Atlantic County will go forward with a plan that keeps one lane open during repairs on the Longport bridge after Labor Day, a plan municipal officials and residents spoke in favor of during a meeting Tuesday night in Longport.
The “alternate lane” plan, which would likely include signalmen at each end of the closed lane allowing traffic to pass in one direction at a time, was one of two options for the proposed $3.1 million project to rehabilitate and redeck the JFK Memorial Bridge between Longport and the Seaview Harbor section of Egg Harbor Township.
The other option would have closed the bridge entirely from September to April 2014, though no further work would have been necessary in fall 2014 and there would have been no overnight work.
“Our preliminary discussions with both Egg Harbor Township and Longport — not with elected officials but with traffic engineers and administrators — the impression was they wanted it closed for that period of time for safety reasons,” county Executive Dennis Levinson said Wednesday. “But obviously, those problems are not insurmountable.”
Levinson said the county administration was leaning in favor of keeping part of the bridge open “from the beginning.” Now that public opinion appears heavily in favor of the alternate-lane plan, “I’m pretty confident the bridge will remain open,” he said.
Leaving one lane open, Levinson added, would probably add another $50,000 to the estimated $3.1 million cost of the project, due to the extra expense and time involved.
“Another $50,000 is a substantial amount,” Levinson said. “But when you stop and look at the size of the project, that $50,000 is well spent.”
Freeholder Chairman Frank Formica said Tuesday’s freeholder meeting at Longport Borough Hall “was a really good example of community impact and input. The community residents really had a chance to see the impact of what the work was.”
An informal vote at the end of the meeting was overwhelmingly in favor of the alternate-lane plan, including several mayors and police and fire chiefs.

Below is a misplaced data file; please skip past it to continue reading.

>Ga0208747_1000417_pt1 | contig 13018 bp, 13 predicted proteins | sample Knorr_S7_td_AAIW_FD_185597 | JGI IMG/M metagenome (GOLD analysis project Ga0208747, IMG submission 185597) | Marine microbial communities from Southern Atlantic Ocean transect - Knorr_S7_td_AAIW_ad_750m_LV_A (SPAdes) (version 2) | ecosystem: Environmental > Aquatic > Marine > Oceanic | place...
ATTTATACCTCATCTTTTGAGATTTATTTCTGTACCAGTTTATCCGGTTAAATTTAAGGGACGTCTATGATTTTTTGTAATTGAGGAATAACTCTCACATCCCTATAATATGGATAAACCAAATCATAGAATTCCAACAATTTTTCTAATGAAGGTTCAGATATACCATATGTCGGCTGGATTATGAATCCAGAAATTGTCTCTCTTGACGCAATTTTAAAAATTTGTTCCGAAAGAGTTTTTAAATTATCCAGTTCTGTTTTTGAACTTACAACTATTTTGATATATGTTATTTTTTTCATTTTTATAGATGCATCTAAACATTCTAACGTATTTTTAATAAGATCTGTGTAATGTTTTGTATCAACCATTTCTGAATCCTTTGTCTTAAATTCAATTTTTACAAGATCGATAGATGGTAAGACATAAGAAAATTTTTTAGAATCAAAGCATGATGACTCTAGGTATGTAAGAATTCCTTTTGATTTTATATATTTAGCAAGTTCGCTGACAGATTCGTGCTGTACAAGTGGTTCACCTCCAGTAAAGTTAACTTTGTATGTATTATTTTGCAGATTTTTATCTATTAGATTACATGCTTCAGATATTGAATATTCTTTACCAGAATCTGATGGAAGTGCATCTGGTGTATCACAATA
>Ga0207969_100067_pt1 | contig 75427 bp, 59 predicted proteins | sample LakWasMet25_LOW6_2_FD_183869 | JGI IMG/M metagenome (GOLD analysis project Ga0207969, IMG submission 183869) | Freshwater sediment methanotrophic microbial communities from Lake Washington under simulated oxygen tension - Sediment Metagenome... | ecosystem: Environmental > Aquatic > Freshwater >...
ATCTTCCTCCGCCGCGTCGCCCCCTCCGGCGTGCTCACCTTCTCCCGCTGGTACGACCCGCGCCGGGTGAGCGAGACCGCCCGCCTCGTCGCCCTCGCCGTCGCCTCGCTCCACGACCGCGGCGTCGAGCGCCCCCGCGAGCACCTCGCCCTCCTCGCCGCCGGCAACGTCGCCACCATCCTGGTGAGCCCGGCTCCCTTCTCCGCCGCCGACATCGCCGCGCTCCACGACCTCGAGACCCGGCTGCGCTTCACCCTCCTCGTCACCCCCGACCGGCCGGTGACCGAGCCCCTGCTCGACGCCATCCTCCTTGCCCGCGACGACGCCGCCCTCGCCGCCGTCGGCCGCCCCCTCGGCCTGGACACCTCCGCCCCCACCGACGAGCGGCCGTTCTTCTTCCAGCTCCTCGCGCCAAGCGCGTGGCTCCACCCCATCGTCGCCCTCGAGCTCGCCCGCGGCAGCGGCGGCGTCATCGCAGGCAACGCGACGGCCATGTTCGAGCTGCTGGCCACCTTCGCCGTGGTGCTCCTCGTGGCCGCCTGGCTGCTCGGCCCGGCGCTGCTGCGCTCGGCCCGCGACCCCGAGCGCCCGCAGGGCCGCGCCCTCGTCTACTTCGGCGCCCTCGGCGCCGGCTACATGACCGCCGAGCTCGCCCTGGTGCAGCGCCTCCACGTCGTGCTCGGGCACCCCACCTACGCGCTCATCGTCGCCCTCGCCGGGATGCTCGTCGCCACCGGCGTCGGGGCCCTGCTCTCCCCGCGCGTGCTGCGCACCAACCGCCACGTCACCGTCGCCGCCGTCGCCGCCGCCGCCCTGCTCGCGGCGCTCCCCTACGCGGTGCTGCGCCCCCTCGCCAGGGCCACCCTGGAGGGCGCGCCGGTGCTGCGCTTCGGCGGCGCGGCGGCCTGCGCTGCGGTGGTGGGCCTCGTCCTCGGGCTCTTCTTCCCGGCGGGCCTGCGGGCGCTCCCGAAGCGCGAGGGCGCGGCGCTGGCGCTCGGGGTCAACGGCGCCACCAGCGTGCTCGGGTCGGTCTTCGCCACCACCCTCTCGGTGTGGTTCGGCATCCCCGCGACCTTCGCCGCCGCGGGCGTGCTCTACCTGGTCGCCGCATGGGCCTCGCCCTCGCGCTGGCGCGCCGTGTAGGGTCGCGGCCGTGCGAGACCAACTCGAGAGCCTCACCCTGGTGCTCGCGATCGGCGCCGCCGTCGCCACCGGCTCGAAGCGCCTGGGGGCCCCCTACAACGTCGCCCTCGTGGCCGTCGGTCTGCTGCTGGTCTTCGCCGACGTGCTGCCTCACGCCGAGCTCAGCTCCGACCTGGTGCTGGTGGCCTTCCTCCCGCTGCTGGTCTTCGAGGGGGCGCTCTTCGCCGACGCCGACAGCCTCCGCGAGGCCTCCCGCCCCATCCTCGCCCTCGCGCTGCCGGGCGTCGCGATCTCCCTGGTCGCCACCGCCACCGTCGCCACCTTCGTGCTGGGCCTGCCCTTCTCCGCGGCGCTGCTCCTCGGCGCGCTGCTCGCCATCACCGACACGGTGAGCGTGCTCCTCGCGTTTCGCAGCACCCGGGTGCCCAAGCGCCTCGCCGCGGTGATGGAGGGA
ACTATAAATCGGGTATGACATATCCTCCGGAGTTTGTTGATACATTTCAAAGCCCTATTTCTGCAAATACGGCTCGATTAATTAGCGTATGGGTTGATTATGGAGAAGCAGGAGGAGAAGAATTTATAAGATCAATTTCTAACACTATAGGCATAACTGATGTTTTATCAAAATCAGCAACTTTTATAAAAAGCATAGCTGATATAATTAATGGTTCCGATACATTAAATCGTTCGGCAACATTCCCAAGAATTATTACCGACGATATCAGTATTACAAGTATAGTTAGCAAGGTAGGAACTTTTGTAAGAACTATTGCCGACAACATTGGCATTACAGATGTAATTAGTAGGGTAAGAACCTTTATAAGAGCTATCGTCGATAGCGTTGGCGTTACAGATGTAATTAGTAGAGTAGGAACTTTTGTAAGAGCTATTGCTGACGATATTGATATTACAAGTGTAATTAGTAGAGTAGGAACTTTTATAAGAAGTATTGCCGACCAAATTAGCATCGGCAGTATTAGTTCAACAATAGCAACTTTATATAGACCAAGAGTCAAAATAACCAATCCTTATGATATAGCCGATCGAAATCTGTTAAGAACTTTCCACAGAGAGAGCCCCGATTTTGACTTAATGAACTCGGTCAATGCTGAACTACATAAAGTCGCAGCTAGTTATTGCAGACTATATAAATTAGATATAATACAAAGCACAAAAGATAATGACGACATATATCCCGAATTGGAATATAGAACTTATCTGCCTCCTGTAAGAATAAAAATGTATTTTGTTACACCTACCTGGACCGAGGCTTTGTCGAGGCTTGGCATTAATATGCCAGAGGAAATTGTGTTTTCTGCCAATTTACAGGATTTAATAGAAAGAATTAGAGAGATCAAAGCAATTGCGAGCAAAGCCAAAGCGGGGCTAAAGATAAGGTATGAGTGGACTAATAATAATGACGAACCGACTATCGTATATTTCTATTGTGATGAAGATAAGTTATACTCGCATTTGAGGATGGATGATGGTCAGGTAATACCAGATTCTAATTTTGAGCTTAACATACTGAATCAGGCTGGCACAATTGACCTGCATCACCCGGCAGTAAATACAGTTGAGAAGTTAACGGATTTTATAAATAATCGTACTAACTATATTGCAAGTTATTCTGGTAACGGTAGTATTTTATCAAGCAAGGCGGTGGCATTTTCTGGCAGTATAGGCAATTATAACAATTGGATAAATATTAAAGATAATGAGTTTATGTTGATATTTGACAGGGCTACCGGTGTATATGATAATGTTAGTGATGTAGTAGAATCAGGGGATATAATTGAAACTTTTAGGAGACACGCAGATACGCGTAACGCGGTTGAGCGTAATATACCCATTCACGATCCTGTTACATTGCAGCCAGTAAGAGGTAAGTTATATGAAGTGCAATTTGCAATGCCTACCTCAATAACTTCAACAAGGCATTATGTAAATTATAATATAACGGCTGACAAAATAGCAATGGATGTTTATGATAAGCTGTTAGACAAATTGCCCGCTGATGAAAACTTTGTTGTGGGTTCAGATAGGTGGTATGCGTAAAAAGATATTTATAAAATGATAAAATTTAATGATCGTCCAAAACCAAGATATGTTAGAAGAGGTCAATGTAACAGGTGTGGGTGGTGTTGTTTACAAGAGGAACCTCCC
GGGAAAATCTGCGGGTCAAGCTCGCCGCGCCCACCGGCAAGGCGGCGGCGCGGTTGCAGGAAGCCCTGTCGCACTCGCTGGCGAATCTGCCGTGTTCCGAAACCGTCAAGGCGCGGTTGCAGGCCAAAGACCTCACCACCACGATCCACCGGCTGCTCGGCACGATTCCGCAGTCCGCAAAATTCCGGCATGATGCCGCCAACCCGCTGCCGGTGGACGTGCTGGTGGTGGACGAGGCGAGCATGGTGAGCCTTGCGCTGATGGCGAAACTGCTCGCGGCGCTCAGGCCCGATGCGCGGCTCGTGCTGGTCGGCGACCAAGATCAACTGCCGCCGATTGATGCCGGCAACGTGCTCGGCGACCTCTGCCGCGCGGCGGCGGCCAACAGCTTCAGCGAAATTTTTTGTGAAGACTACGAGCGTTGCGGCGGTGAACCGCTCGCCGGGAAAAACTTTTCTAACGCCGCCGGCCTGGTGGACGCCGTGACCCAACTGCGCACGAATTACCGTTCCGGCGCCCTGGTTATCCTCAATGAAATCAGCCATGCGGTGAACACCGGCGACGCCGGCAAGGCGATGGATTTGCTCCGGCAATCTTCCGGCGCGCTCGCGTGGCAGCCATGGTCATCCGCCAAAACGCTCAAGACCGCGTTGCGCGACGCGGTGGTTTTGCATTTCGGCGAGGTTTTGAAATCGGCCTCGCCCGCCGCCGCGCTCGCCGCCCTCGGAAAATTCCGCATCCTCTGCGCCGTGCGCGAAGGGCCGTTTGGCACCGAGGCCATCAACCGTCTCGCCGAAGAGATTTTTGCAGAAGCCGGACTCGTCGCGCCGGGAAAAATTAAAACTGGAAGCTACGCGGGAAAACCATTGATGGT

“I’m happy with that,” said Somers Point Mayor Jack Glasser. “I think it’s the best possible way to go. ... I think so many people in Downbeach come our way. They’re coming to Somers Point to shop, coming to Somers Point for doctors or Shore Medical Center. I think it’s the best way to go.”
Longport Mayor Nick Russo had a more nuanced take, saying, “This whole endeavor was somewhat complicated.”
“If they closed it totally, the work would have been done quicker, and it would certainly have limited the environmental impact and noise impact,” Russo said. “However, I think it would be devastating to close it totally, for public safety reasons and for the inconvenience of people in the Downbeach area.”
If the bridge were to be closed, emergency vehicles would not have been able to get through. Vehicles would have had to take an 18.5-mile detour through Ventnor, Route 40 and Shore Road or a 12-mile detour on the Downbeach Express toll road from Margate to Northfield.
“For students and people on fixed income, they do anything they can to avoid the Margate bridge toll,” Russo said.
Atlantic County Engineer Joseph D’Abundo said during Tuesday’s meeting that because of the bridge’s vertical and horizontal curves, there is virtually no visibility to see traffic coming through.
“It makes it very difficult for an (automated) signal, so there (have) to be flaggers,” he said. “To lead the public to a signal where they have no visibility to oncoming traffic (would) be a very dangerous thing, which is why the decision was made to not use a signal.”
Atlantic County Sheriff Frank Balles added that it may be useful to have another person at the middle of the bridge to signal oncoming traffic as well.
Formica said the freeholders will vote later this month on approving the funds required and authorizing the county to execute the contract.
Contact Steven Lemongello:
Follow @SteveLemongello on Twitter